Spas in the Czech Republic
A brief look at the history of spas
A brief look at the history of spas:
Their development at the end of the 18th century coincides with major strides in science, technology and social communication.
Large spa houses were being built along with colonnades and decorative structures above and around the springs. The spa towns began to adopt a systematic approach to their architectural planning and strive for a unified appearance. Much attention was devoted to the mineral springs themselves, with geological probes and chemical analyses of the waters’ contents performed; this was a very dynamic era. Tough competition became the hallmark of the spa industry, while the local spa entrepreneurs thrived.
Czech spas were frequented by a highly sophisticated clientele. To this day, the spa towns of Karlovy Vary and Teplice pride themselves on the visits by Czar Peter the Great, King Edward VII of England, or Albrecht of Wallenstein, a famous general and politician. Frequent spa guests were also such giants of European culture as Goethe, Schiller, Chopin, Beethoven, and Wagner. And, lest we should forget, a large number of visitors consisted of prominent aristocrats, industrialists, businessmen and bankers...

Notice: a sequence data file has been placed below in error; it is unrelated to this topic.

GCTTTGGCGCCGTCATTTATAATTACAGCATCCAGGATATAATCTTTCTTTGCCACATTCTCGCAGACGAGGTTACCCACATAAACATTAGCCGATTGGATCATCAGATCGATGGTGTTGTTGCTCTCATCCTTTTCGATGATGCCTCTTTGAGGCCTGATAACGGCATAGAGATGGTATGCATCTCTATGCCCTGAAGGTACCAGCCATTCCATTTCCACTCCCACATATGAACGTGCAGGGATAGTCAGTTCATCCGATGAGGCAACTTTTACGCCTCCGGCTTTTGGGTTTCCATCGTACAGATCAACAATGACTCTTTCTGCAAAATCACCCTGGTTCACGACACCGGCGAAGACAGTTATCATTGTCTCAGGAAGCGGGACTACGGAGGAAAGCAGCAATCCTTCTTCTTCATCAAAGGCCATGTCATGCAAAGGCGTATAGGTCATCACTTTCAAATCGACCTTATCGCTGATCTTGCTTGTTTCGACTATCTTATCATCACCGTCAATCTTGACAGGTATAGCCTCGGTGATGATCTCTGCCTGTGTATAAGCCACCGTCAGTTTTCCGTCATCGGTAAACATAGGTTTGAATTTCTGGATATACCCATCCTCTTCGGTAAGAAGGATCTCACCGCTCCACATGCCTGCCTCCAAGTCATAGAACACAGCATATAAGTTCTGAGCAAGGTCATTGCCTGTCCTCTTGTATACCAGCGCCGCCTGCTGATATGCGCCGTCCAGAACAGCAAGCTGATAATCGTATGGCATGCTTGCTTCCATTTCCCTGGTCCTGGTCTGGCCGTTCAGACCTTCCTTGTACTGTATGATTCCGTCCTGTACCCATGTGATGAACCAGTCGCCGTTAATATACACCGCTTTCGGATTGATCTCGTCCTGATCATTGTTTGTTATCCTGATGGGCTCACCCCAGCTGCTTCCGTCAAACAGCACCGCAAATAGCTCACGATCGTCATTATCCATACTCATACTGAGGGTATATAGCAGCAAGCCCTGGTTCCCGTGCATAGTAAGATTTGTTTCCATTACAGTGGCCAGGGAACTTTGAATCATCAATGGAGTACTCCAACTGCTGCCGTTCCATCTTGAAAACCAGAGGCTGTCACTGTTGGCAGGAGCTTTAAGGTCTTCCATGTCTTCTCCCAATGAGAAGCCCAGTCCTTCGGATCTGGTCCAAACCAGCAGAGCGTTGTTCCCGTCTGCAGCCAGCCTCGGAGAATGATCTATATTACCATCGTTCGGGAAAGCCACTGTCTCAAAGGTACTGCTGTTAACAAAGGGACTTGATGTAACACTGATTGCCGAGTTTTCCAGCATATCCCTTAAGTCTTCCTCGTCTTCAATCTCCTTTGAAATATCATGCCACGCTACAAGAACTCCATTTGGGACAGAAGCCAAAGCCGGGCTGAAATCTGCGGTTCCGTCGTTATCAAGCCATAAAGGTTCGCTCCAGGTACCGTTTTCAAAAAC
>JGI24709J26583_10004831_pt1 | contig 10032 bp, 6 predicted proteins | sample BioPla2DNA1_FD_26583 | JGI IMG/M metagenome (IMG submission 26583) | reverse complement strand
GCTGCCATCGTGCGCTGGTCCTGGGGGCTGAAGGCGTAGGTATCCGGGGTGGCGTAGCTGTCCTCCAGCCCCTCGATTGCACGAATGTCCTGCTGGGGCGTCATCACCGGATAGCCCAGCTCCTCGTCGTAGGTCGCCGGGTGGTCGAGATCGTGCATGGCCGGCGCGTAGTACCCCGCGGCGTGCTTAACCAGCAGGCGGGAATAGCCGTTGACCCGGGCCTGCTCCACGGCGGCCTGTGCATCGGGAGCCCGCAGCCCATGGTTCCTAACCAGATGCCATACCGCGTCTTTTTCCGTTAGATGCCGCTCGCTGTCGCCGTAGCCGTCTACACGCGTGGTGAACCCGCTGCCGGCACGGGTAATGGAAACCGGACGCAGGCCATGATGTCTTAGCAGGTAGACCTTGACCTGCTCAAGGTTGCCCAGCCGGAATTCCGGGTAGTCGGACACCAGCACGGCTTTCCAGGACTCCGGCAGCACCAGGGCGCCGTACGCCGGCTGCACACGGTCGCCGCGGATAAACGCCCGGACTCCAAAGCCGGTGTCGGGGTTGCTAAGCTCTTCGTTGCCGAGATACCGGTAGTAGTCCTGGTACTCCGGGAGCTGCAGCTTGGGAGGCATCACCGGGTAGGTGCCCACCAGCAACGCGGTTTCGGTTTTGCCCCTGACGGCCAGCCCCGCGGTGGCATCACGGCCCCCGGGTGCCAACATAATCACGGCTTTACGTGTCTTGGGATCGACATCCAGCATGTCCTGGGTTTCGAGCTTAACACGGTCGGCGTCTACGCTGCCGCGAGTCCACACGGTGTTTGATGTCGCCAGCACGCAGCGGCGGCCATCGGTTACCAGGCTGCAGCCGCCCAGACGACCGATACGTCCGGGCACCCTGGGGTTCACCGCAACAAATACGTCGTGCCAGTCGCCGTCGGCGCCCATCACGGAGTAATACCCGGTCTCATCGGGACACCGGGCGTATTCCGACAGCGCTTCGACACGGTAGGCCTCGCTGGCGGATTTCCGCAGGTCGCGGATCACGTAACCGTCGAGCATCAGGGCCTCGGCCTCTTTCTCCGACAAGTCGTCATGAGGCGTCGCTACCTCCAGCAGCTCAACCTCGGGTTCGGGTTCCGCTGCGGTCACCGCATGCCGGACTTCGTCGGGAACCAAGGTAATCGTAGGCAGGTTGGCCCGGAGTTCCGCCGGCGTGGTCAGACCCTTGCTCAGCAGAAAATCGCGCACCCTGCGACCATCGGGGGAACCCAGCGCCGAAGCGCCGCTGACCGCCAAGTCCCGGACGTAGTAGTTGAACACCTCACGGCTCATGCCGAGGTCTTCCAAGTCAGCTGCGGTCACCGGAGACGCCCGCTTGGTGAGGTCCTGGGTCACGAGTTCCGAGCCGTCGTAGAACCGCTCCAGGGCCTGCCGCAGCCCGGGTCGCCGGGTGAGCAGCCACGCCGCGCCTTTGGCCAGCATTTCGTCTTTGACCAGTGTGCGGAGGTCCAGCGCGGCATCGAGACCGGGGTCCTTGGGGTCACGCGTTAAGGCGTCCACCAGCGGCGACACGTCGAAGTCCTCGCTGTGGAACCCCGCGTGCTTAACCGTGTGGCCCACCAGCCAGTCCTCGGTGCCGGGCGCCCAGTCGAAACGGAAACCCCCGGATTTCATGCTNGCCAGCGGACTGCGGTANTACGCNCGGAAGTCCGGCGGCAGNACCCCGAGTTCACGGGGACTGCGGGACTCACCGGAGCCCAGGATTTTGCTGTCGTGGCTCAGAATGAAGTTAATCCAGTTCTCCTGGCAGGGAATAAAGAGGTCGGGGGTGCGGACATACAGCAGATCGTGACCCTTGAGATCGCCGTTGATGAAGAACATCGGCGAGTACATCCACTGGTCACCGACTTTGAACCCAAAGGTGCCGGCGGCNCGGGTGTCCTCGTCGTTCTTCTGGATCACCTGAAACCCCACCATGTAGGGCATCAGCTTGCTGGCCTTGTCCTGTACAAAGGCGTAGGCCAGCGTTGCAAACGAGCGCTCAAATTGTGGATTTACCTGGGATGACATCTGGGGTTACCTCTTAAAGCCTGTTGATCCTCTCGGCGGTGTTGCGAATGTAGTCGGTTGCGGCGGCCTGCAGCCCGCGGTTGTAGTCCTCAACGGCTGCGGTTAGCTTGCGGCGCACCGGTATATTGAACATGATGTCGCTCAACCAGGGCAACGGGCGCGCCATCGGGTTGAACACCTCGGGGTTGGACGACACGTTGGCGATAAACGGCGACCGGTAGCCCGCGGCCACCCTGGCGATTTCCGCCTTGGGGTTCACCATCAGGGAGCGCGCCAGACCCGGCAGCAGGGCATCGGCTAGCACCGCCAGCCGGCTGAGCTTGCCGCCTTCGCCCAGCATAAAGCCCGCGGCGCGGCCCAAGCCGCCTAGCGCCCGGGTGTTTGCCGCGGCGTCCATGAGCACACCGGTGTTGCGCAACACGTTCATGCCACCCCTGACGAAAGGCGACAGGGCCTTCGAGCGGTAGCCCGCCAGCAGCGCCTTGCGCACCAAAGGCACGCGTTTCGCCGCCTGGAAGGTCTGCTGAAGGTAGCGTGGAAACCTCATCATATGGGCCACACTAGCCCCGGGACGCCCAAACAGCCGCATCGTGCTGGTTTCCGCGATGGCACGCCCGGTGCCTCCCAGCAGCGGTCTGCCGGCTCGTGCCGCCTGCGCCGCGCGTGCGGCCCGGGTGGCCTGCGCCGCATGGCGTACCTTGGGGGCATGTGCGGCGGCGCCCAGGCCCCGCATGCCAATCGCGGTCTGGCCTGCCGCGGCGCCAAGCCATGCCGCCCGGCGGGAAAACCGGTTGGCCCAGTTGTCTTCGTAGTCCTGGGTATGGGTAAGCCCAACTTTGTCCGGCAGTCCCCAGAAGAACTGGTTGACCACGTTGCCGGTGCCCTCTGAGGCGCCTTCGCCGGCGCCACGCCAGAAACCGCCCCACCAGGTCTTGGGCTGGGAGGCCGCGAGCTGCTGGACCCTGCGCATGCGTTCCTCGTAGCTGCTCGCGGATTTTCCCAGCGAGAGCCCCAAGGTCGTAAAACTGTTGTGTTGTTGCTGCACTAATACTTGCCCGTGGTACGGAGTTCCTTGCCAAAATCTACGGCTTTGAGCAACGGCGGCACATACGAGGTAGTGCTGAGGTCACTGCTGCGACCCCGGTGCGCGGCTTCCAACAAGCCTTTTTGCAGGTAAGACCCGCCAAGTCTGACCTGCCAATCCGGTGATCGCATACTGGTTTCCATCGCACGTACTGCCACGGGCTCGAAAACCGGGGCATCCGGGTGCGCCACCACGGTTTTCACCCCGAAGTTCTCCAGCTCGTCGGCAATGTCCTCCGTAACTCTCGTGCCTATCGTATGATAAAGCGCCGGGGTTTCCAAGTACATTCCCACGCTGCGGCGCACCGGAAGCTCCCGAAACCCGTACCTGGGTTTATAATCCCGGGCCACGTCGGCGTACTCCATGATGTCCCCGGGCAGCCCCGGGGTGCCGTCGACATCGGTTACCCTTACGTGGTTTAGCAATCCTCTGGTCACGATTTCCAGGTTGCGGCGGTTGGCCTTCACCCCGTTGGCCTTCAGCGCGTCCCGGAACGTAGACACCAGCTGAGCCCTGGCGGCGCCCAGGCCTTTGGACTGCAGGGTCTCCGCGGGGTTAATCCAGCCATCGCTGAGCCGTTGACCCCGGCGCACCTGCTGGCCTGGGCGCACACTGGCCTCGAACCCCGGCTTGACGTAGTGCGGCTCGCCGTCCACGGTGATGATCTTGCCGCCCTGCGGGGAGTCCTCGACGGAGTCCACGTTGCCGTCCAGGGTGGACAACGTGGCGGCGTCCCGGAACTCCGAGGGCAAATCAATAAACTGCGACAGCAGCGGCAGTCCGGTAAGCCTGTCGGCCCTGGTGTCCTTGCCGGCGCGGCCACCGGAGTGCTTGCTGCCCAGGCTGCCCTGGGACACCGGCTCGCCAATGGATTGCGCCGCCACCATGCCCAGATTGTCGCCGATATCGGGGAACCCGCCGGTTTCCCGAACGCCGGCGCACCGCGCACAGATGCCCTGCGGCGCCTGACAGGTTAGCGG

The 18th century was the period of birth and development of the spa industry; but it was the 19th century in which the spas truly flourished. The spa complexes were expanded and modernized; a number of new treatment methods were introduced. Spa procedures became specialized, and the Czech spa industry gained renown for its medical efficiency. Spa stays were no longer considered just a form of treatment – they became a hallmark of social status. Spa towns have developed into centers of social and cultural life and magnets for tourism. After Prague, they were the second most visited destination in the country.
The last decade of the past century opened up new horizons to Czech spas. Lifestyle changes dictated the expansion of spa programs to include new forms of relaxation and regeneration, beauty stays and stress-reducing programs. These are all perfectly complemented by a range of sports and fitness activities such as golf, cycling, hiking and walking, tennis, gym routines and other activities. Expanded spa programs are offered by no fewer than 40 spa towns in the Czech Republic.
The original version of this article appears on the official Czech Tourism website.
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